Having recently completed an intensive immersion french language program at the Université du Québec à Trois-Rivières, Dr. Luda Diatchenko reflects on the importance of bilingualism in the vibrant research communities at McGill and in Montreal.
When Dr. Diatchenko emigrated to the United States in 1994 after completing her PhD in the Russian State Medical University, she hardly spoke English. Her experience was similar when she arrived in Montreal to begin her appointment at McGill University. She had an expert grasp of English, at that point, but arrived in a province where she hardly spoke the official language—French.
But the language barrier wasn't exactly an issue to the same degree as it was for her in 1994. "I can totally survive without French at McGill," Dr. Diatchenko noted. Indeed, Montreal is known to be a bilingual city, and McGill is one of few anglophone institutions in the area. But despite her fluency in English, Dr. Diatchenko noted, "I felt like I was missing something—missing something of life in Montreal."
And, as it were, Dr. Diatchenko felt she was missing out on the vibrant research culture in Montreal at large. While the research culture at McGill largely operates in English, Quebec is home to a multitude of research groups, clusters, conferences, and other research organizations that are mostly attended by francophone researchers. From the Association Québécoise de la Douleur Chonique or the Réseau Québécois de recherche sur la douleur, Québec's rich pain and genetics research community offers Dr. Diatchenko the opportunity to connect and collaborate with researchers in the province. Bilingual research communities can only exist in Montreal, she noted. During conferences hosted by these provincial organizations, she recalled, "people present slides in English and present in French, or present slides written in French but present in English...Knowing French makes the Montreal experience much richer."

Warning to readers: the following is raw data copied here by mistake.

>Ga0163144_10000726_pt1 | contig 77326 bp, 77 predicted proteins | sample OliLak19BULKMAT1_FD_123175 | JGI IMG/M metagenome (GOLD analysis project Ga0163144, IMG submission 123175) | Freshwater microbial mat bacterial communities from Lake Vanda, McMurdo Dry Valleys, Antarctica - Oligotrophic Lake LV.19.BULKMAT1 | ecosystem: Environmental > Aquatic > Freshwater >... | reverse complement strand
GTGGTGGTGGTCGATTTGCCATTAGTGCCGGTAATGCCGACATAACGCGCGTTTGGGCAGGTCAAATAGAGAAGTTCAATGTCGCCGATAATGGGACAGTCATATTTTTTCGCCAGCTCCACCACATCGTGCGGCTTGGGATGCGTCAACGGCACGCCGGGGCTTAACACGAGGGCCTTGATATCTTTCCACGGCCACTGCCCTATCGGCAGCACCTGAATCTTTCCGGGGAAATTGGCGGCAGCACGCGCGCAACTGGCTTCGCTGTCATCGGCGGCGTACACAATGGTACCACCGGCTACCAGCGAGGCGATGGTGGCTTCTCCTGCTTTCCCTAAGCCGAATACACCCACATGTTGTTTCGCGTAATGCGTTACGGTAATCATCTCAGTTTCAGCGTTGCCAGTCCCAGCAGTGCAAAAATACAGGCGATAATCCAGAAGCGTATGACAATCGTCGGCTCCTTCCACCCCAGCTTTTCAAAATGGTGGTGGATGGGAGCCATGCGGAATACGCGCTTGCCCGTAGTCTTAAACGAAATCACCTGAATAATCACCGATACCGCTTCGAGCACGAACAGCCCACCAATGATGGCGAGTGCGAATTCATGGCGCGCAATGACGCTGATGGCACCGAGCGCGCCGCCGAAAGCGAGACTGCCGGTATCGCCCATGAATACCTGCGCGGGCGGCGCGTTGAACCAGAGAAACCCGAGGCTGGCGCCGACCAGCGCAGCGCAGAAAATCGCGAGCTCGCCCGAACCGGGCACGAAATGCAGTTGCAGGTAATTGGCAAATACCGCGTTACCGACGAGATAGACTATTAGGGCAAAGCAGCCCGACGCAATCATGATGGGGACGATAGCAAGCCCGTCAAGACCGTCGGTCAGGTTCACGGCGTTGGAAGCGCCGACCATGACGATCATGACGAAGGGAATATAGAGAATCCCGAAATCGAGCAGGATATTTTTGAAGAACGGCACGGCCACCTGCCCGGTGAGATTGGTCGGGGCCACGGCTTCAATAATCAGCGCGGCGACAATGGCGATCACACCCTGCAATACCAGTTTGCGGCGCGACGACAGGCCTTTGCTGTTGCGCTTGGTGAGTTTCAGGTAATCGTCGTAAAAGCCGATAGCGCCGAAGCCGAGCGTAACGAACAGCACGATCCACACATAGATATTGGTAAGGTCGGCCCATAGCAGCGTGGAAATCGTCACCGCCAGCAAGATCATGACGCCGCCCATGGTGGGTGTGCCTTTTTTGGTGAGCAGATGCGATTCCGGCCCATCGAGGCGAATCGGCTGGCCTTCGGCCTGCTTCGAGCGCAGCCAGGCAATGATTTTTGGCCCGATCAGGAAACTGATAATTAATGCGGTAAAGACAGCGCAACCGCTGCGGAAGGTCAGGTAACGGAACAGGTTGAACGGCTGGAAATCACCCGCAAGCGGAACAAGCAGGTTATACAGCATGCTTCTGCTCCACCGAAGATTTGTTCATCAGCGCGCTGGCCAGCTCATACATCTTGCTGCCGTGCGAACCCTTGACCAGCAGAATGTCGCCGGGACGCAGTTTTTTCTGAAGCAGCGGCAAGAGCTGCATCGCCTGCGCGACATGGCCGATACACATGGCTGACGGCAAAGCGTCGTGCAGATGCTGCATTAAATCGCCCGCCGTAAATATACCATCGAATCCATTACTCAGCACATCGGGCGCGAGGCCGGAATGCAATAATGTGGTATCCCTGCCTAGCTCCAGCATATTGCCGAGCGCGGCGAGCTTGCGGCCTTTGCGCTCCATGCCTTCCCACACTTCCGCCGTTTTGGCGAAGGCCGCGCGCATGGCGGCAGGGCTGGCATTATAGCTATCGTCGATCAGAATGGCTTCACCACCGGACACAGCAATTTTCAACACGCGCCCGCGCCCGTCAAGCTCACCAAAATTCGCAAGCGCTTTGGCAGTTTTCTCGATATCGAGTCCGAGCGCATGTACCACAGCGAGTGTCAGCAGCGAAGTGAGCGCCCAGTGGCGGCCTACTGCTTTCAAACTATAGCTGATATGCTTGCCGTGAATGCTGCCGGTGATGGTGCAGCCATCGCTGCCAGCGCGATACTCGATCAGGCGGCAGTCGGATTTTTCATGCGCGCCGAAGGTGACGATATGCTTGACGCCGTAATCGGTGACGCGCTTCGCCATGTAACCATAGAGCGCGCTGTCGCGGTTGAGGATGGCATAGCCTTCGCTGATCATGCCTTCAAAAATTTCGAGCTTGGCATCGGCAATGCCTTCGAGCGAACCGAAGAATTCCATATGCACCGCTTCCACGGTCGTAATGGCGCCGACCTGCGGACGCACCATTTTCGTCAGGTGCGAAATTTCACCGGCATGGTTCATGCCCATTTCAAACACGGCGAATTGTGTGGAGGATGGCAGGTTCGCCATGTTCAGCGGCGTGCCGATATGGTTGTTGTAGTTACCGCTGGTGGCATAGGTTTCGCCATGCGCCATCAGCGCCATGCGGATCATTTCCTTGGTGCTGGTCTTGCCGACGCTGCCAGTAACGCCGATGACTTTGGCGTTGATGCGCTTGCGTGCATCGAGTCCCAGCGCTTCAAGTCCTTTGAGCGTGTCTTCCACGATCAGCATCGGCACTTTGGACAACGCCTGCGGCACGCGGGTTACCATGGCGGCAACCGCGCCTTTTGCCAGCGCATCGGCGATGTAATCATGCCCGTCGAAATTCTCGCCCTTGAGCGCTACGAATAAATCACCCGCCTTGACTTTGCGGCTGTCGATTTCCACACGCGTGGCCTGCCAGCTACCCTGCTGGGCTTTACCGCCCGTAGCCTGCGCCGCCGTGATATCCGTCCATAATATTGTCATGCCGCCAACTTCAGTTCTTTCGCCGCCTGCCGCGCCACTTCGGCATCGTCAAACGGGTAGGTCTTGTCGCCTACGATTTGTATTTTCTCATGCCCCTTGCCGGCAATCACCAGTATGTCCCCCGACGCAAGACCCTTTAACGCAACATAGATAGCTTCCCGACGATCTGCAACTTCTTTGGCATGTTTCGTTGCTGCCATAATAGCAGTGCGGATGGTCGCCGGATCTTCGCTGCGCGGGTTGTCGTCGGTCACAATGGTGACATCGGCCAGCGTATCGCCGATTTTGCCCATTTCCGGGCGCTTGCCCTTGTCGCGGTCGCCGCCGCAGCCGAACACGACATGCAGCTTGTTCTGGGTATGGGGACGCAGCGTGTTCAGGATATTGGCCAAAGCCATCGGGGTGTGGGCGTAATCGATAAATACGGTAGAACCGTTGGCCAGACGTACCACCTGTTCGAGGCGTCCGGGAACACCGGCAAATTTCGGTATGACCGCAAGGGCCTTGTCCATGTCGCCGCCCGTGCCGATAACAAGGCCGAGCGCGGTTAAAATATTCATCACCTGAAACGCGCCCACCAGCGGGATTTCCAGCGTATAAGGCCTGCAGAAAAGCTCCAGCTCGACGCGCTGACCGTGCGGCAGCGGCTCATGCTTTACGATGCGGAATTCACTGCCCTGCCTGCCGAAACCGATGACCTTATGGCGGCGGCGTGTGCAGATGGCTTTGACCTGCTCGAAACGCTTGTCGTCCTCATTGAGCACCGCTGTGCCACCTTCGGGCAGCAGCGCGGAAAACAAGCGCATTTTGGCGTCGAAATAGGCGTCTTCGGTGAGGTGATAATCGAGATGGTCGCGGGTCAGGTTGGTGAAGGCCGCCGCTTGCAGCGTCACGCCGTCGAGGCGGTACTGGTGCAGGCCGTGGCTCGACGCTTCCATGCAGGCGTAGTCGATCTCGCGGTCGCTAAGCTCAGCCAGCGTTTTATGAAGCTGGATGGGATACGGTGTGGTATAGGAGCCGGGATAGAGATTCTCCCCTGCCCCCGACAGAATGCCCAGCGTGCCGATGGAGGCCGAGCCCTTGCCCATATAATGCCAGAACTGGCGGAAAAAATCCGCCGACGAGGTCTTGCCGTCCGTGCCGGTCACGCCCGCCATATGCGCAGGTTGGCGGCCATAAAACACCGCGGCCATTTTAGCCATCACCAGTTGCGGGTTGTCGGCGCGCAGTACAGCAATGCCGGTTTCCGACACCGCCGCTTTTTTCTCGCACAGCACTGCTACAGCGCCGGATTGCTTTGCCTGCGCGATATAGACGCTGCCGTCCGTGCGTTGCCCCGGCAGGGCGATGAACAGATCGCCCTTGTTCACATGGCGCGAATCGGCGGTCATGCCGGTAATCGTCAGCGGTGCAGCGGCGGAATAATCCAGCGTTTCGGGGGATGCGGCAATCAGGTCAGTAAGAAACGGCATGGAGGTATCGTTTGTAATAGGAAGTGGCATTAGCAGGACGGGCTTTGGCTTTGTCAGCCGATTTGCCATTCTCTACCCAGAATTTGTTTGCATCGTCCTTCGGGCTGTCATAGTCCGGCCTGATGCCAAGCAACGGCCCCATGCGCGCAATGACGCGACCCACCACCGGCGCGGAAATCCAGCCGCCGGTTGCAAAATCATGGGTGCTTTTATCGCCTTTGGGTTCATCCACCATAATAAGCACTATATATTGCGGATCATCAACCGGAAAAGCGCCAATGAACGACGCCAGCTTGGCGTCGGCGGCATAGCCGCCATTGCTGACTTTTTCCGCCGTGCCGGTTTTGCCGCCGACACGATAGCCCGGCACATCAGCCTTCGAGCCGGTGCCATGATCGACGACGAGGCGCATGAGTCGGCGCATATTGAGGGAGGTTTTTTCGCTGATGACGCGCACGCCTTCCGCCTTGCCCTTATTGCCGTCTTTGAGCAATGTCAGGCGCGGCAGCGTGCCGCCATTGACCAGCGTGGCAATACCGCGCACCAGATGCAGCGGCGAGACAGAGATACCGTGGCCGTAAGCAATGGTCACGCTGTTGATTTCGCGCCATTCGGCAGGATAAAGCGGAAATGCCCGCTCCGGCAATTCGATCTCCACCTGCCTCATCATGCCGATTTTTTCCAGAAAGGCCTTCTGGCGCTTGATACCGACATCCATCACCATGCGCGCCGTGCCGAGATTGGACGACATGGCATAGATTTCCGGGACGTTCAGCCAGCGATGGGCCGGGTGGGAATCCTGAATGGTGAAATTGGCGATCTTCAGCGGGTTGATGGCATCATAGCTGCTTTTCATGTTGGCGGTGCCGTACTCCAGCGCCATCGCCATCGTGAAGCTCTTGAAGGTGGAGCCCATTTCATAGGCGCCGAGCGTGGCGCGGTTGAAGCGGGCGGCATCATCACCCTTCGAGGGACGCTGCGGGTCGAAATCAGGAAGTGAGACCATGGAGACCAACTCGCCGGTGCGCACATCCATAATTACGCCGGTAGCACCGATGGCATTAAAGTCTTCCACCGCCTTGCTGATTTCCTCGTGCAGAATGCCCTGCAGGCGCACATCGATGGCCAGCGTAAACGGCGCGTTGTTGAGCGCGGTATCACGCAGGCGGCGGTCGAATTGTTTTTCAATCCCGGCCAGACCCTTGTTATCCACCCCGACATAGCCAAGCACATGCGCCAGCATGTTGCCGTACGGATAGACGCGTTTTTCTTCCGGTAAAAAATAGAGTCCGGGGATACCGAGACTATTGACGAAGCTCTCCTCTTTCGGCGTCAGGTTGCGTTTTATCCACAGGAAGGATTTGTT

That's why Dr. Diatchenko set out to complete an immersion language course. After searching for programs, she settled on the one week intensive immersion program taught at the Université du Québec à Trois-Rivières. "I made such a leap after this week," Dr. Diatchenko announced, "when I was driving back from Trois-Rivières, I turned the radio on to Radio Canada. For the first time since I arrived in Quebec, I could understand what they were saying."
Dr. Luda Diatchenko is the Canada Excellence Research Chair in Human Genetics, and holds a cross-appointment at McGill University in the Faculty of Dentistry and the Department of Anesthesia, and is an associate member of the Faculty of Medicine's Division of Experimental Medicine. Her laboratory, the Human Pain Genetics Lab, investigates the psychological, molecular, cellular, and genetic pathways that mediate both acute and persistent pain states.